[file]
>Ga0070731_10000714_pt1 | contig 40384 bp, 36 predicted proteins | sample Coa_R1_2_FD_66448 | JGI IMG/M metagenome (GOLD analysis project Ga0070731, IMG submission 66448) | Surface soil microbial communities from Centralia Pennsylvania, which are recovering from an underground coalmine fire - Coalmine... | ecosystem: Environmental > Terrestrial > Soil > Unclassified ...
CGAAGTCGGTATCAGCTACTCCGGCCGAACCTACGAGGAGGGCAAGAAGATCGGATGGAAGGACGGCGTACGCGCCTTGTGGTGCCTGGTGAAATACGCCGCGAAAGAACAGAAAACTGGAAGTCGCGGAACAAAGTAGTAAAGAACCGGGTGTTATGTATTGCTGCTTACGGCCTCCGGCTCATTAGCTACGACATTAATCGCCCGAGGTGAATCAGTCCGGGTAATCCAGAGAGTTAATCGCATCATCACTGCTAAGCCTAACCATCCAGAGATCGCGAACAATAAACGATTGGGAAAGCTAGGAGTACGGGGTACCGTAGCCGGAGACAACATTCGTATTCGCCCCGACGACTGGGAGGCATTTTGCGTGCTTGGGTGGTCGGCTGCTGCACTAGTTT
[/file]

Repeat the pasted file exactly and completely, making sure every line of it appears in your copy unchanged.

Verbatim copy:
>Ga0070731_10000714_pt1 | contig 40384 bp, 36 predicted proteins | sample Coa_R1_2_FD_66448 | JGI IMG/M metagenome (GOLD analysis project Ga0070731, IMG submission 66448) | Surface soil microbial communities from Centralia Pennsylvania, which are recovering from an underground coalmine fire - Coalmine... | ecosystem: Environmental > Terrestrial > Soil > Unclassified ...
CGAAGTCGGTATCAGCTACTCCGGCCGAACCTACGAGGAGGGCAAGAAGATCGGATGGAAGGACGGCGTACGCGCCTTGTGGTGCCTGGTGAAATACGCCGCGAAAGAACAGAAAACTGGAAGTCGCGGAACAAAGTAGTAAAGAACCGGGTGTTATGTATTGCTGCTTACGGCCTCCGGCTCATTAGCTACGACATTAATCGCCCGAGGTGAATCAGTCCGGGTAATCCAGAGAGTTAATCGCATCATCACTGCTAAGCCTAACCATCCAGAGATCGCGAACAATAAACGATTGGGAAAGCTAGGAGTACGGGGTACCGTAGCCGGAGACAACATTCGTATTCGCCCCGACGACTGGGAGGCATTTTGCGTGCTTGGGTGGTCGGCTGCTGCACTAGTTT